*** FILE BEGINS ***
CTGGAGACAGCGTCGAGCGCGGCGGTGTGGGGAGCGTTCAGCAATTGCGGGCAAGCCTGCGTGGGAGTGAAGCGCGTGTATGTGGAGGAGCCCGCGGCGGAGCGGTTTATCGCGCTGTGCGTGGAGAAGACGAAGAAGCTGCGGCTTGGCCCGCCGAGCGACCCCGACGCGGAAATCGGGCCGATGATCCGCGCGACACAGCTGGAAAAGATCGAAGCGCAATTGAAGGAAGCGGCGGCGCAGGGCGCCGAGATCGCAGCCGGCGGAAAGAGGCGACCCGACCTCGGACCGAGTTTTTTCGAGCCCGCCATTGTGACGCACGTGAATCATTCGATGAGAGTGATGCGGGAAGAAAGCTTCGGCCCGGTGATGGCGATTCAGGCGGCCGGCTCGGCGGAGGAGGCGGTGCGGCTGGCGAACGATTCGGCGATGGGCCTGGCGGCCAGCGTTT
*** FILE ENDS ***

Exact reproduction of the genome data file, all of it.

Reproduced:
CTGGAGACAGCGTCGAGCGCGGCGGTGTGGGGAGCGTTCAGCAATTGCGGGCAAGCCTGCGTGGGAGTGAAGCGCGTGTATGTGGAGGAGCCCGCGGCGGAGCGGTTTATCGCGCTGTGCGTGGAGAAGACGAAGAAGCTGCGGCTTGGCCCGCCGAGCGACCCCGACGCGGAAATCGGGCCGATGATCCGCGCGACACAGCTGGAAAAGATCGAAGCGCAATTGAAGGAAGCGGCGGCGCAGGGCGCCGAGATCGCAGCCGGCGGAAAGAGGCGACCCGACCTCGGACCGAGTTTTTTCGAGCCCGCCATTGTGACGCACGTGAATCATTCGATGAGAGTGATGCGGGAAGAAAGCTTCGGCCCGGTGATGGCGATTCAGGCGGCCGGCTCGGCGGAGGAGGCGGTGCGGCTGGCGAACGATTCGGCGATGGGCCTGGCGGCCAGCGTTT